An easy way to understand how bandwidth and latency interact is to compare an Internet connection to a highway. A lot of bandwidth, typically measured in megabits per second (Mbps), is equivalent to a multi-lane highway. The more lanes you have, the more traffic that can be accommodated. Latency, measured in milliseconds, is the speed limit on that highway. Lower latency equates to a higher speed limit, so the lower the latency, the faster the traffic moves on the connection. Thus the optimal Internet connection will have high bandwidth and low latency. The relationship between bandwidth and latency is demonstrated in the following graphic.
Internet connection speed testing
There are lots of tools for measuring Internet connection speed, but I’m going to focus on just a few. Some routers, like the Netgear Nighthawk that powers my network, even offer a speed test from their admin interface, so check there first. This is optimal because it rules out WiFi as a limiting factor and removes the necessity of your having to connect a computer to the router via Ethernet (which is becoming more challenging these days as more and more computers eliminate the Ethernet port). Remember, however, that the most accurate way to measure your Internet connection speed is by connecting a computer directly to your modem to run these tests.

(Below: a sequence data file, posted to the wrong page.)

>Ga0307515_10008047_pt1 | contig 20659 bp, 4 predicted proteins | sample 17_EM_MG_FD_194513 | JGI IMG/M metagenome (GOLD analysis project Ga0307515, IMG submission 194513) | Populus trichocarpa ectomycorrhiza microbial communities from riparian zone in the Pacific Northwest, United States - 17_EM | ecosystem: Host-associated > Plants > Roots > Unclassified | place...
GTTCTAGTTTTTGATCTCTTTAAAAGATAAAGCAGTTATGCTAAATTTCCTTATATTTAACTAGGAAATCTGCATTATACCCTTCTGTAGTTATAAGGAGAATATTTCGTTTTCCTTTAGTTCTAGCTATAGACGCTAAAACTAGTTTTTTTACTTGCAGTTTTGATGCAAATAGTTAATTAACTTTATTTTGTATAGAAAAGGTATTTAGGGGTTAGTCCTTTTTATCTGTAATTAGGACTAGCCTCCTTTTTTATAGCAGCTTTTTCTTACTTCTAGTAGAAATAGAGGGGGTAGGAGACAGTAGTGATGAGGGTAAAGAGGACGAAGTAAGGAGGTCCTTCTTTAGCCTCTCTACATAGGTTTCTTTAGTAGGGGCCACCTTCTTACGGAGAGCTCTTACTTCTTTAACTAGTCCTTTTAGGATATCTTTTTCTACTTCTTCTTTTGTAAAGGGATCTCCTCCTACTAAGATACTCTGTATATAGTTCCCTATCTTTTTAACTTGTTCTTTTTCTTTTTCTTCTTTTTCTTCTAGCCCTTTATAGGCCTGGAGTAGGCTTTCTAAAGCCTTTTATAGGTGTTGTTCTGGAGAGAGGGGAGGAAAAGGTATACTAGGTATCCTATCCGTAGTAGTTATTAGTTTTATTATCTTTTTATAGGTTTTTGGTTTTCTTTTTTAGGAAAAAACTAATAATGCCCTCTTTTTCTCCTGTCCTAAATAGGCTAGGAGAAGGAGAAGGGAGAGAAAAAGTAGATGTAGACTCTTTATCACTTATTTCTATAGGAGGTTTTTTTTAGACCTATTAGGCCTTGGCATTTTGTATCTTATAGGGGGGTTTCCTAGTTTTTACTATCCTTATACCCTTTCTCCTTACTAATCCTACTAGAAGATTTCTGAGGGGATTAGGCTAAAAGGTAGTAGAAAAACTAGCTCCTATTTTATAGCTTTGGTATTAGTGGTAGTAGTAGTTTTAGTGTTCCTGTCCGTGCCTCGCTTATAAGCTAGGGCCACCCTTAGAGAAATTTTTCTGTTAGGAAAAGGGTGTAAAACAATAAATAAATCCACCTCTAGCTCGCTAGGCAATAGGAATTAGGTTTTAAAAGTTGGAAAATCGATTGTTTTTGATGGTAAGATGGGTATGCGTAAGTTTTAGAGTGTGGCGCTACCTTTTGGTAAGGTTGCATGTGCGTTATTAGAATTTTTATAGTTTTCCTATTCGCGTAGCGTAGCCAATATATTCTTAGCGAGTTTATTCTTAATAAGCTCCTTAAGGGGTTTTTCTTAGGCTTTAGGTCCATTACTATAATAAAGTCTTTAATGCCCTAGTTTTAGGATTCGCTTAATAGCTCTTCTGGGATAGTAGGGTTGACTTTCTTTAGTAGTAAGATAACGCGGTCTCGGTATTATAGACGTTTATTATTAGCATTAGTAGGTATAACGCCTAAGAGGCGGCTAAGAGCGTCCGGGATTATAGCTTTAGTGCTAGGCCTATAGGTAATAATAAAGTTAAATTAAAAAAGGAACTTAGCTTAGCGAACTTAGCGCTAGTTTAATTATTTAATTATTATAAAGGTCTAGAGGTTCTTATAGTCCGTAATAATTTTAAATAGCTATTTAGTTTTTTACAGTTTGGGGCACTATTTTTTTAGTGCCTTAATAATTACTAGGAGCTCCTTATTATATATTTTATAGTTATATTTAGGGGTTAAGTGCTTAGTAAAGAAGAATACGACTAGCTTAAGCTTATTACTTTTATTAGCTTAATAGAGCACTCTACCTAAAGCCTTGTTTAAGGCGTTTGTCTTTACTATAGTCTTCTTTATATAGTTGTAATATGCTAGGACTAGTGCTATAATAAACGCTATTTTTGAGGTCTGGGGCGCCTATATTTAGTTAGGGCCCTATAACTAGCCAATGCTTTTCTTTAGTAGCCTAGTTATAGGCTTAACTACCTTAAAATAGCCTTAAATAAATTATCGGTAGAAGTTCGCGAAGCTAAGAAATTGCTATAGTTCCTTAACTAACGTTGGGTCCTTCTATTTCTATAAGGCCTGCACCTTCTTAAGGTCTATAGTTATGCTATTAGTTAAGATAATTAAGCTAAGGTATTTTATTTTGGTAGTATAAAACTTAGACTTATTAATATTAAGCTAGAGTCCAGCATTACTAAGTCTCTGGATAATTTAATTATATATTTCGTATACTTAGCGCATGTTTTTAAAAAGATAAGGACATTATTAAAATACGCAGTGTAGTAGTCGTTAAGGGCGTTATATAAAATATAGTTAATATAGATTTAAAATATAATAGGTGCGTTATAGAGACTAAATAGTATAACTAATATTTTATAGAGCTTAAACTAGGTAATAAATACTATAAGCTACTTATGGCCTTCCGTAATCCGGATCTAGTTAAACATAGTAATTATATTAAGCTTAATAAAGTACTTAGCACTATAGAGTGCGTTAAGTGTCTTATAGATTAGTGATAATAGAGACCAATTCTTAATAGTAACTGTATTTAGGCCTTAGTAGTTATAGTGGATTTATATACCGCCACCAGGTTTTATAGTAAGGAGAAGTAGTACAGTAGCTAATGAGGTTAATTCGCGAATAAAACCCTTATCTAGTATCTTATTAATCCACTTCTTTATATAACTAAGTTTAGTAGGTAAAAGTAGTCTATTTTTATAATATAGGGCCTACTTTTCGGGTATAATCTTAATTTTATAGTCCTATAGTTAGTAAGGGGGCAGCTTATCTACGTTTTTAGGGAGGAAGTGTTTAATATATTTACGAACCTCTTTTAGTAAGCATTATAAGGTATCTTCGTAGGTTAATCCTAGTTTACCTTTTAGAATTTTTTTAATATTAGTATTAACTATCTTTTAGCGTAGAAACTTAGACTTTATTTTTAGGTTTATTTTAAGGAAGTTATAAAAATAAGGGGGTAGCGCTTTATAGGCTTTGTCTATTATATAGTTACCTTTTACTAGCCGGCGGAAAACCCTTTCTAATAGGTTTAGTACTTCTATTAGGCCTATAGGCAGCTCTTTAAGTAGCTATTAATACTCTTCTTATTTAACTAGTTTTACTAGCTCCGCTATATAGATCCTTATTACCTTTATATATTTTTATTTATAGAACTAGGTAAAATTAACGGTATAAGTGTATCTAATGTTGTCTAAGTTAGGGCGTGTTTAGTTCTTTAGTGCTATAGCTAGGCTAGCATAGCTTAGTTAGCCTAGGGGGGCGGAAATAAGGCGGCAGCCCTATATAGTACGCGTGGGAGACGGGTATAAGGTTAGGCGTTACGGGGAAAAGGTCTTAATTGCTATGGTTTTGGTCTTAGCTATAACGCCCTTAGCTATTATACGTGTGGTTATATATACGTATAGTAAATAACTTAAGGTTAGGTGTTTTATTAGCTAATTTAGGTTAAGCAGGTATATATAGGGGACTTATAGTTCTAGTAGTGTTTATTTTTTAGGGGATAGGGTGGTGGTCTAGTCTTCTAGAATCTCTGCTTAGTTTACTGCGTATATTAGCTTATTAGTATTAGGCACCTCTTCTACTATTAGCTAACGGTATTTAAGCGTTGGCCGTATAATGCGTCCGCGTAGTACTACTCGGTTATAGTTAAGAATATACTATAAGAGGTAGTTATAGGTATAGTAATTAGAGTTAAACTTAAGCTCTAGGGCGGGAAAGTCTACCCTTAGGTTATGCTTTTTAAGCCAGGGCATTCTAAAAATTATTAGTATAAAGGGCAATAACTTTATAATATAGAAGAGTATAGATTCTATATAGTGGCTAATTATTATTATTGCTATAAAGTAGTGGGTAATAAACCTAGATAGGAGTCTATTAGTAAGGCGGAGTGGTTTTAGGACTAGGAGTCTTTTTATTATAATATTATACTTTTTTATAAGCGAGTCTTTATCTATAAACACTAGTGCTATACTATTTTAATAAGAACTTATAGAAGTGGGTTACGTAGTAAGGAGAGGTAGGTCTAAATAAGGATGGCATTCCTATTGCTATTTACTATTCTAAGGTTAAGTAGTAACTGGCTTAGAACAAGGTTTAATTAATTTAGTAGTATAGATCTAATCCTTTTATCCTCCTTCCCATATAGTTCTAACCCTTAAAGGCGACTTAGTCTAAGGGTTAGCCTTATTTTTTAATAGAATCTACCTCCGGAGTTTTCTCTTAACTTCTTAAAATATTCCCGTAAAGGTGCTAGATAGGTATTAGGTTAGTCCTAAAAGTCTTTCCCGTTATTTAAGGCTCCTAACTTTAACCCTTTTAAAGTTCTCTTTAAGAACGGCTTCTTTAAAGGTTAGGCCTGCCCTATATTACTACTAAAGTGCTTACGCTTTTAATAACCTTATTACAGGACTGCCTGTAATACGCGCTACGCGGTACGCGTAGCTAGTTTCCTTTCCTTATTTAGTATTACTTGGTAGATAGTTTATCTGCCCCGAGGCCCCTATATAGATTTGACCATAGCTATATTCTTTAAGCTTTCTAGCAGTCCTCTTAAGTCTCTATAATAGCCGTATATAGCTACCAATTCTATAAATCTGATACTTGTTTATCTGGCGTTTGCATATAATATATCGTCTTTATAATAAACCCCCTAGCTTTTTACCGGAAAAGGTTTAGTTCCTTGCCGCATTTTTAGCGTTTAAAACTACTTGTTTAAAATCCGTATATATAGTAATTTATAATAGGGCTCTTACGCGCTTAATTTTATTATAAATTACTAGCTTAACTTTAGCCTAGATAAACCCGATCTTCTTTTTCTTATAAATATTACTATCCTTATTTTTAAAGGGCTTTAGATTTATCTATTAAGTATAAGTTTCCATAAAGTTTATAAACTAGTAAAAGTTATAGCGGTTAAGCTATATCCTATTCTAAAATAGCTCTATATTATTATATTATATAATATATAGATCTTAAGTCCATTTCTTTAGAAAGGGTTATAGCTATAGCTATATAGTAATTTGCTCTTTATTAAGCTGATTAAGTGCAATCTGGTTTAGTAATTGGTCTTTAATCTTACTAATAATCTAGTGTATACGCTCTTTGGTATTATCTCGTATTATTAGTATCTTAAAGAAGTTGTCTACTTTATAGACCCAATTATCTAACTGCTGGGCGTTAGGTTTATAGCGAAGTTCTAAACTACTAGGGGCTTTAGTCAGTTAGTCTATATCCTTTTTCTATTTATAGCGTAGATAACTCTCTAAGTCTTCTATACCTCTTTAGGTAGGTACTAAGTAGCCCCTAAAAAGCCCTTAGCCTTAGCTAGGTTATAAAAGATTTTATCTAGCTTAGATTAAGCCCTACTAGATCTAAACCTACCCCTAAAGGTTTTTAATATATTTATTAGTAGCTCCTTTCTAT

While the test built in to my router is very convenient, it only measures download and upload bandwidth (shown below), not latency and other metrics, and it does not allow me to choose a test location, as the speedtest.net website and smartphone app do.
If I want to measure network latency, I can use utilities built right into Windows and MacOS. For MacOS, follow these instructions to access the Network Utility app and run the ping command. In Windows 10, click the search icon next to the Windows Start button and type command. Open the Command Prompt. At the prompt, type
ping google.com, as shown below.
You can try pinging various domains or alternatively, enter an IP address. While certainly useful for showing latency for sites you might frequent, ping doesn’t provide any information about how far away the responding server might be.